February 3, Graduate Center: Vladimir Shpilrain (City College), How to choose a random element from a given infinite group?
Abstract: It turns out that the answer to this question depends on the given group as well as on the purpose of choosing a random element. In particular, an infinite group in this context cannot be considered, by any means, as a "very large finite" group.
February 10, Graduate Center: Ayan Mahalanobis (Stevens Institute), Diffie-Hellman key exchange protocol in non-abelian p-groups.
Abstract: In this talk we discuss a key exchange protocols similar to the Diffie-Hellman key exchange protocol using an abelian subgroup of the automorphism group of a non-abelian group. We also generalize group no.92 of the Hall-Senior table, for arbitrary prime $p$ and study the automorphism group of these generalized group. We show that for those groups, the group of central automorphisms is an abelian group. We use these central automorphisms for the key exchange we are studying.
February 24, Graduate Center: Alexander Ushakov (Stevens Institute), A practical attack on the Anshel-Anshel-Goldfeld key exchange protocol
Abstract: The talk will be in three parts. The first part will be a friendly introduction to the theory of braids. In the second part we will define the commutator key exchange protocol and its particular instance, the Anshel-Anshel-Goldfeld [AAG] key exchange protocol, based on braid groups. In the third part of the talk we will present a new attack on the AAG protocol, which we call a subgroup attack, and show that the current way of generating parameters of the AAG protocol yields insecure keys.
March 10, Stevens Institute: Rainer Steinwandt (Florida Atlantic University), Non-Abelian Groups as Candidate Platform for Cryptographic Schemes: Strengths and Weaknesses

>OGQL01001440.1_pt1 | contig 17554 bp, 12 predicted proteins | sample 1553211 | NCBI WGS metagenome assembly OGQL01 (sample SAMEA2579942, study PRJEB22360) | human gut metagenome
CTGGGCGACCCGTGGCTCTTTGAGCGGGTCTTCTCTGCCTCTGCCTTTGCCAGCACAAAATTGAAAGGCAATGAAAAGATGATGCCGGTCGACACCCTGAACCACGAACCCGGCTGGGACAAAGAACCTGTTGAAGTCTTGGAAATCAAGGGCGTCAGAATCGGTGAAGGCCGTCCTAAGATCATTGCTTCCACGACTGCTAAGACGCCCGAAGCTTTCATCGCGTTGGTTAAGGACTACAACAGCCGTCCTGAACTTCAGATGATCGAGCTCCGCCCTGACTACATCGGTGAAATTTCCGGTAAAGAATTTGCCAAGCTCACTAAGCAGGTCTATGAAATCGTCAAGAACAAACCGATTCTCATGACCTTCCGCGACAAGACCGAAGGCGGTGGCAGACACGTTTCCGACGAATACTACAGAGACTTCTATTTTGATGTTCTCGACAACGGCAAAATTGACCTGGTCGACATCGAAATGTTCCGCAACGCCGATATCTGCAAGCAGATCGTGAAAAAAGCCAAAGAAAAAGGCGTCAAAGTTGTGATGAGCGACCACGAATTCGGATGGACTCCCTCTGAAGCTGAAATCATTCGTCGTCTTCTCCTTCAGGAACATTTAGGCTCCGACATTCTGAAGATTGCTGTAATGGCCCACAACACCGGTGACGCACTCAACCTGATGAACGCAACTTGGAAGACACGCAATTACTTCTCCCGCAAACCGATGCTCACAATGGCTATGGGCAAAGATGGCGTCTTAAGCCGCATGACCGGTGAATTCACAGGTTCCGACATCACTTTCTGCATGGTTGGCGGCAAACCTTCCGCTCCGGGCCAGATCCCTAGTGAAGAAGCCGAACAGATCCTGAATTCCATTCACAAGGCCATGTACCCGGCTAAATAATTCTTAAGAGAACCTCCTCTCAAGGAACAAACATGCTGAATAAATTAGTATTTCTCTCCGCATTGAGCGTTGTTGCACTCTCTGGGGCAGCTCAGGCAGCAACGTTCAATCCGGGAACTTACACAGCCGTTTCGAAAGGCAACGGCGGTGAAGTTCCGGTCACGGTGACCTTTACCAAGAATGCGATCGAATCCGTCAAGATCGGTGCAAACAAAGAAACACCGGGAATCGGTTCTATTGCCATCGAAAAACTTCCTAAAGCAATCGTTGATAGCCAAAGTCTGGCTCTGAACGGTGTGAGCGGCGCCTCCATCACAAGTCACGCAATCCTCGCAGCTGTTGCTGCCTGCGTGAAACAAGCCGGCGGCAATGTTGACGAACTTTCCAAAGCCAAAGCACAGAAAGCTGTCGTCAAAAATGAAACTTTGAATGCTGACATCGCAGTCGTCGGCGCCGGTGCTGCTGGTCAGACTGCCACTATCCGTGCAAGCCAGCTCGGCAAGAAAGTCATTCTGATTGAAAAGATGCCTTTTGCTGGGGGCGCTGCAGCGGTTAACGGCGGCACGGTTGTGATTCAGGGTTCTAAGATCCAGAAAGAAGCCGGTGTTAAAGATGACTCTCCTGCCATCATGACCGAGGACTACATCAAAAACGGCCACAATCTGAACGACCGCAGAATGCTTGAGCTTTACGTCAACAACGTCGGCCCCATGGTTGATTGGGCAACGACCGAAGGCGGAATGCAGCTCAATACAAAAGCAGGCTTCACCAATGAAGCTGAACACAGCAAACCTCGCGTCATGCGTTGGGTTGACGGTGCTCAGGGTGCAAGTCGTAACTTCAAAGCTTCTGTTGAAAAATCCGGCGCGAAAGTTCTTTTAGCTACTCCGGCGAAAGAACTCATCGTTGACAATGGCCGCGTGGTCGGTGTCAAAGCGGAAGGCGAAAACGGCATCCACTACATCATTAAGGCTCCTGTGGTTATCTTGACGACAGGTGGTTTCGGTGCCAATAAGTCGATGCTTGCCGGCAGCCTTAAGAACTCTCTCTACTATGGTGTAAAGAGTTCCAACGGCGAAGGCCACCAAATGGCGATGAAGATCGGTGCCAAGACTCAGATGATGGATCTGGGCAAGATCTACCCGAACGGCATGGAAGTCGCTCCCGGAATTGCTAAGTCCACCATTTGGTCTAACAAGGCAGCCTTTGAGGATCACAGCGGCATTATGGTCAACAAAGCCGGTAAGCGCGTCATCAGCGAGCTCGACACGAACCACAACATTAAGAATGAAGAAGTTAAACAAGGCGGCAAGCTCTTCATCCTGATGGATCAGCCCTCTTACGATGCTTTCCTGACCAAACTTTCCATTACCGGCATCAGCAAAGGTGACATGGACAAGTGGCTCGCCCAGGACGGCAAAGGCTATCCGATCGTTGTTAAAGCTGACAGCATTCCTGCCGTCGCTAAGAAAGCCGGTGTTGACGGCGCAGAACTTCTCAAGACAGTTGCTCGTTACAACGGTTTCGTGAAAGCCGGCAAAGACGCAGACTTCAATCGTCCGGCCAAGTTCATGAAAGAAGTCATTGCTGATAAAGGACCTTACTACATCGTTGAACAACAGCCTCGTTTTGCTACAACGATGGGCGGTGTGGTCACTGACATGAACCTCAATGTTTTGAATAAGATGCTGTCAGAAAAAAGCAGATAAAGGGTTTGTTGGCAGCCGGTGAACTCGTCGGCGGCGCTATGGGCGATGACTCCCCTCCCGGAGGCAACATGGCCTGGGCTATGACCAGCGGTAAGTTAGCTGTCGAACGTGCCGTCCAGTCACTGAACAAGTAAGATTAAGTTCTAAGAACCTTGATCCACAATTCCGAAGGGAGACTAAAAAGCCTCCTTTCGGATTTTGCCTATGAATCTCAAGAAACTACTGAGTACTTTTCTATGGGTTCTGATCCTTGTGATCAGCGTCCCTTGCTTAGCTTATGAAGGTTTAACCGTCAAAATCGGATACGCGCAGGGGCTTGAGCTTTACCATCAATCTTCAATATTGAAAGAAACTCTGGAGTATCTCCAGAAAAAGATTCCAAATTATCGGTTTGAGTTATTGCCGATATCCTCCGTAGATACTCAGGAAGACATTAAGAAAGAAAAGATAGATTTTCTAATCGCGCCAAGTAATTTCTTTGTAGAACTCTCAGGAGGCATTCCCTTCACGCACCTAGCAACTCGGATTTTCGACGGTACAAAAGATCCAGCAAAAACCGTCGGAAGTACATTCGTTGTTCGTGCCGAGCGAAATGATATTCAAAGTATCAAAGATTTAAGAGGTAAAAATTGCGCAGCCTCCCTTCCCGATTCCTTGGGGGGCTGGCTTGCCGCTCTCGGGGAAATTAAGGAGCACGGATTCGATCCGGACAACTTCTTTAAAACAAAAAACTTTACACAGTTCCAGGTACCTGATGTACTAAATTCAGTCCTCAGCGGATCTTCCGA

Abstract: In recent years, cryptographic proposals building on non-abelian groups proliferated. A number of interesting constructions building on finite or infinite groups have been identified, but only few of them meet modern cryptographic requirements. Often, the proposed schemes are still at a rather conceptual level, leaving the question of making them practical as a topic for future research. The talk surveys several cryptographic constructions basing on finite or infinite non-abelian groups. Strengths and weaknesses in respect to the construction of practically meaningful schemes are discussed.
March 31, Stevens Institute: Stefan Maubach (University of Texas at Brownsville), Polynomial maps over finite fields
Abstract: Up until now it is not known how to compute the inverse of a polynomial map efficiently. This fact has been used in at least one attempt at making a cryptosystem. I will talk about this attempt and the reason why it failed. In some sense, it may still be too early to make a cryptographic system based on polynomial maps: the theoretical foundation is just not solid enough yet, which (1) makes it quite unsure if a proposal will work, and (2) makes it difficult to get it accepted by the cryptographic community. The main part of the talk will be filled with giving an answer to one of the basic questions that one could address: can one obtain all bijections of the set $k^n$ (where $k$ is the finite field) from invertible polynomial maps on $k[X_1,\ldots,X_n]$? The answer is kind of surprising, and the proof is, in the speaker's opinion, kind of entertaining.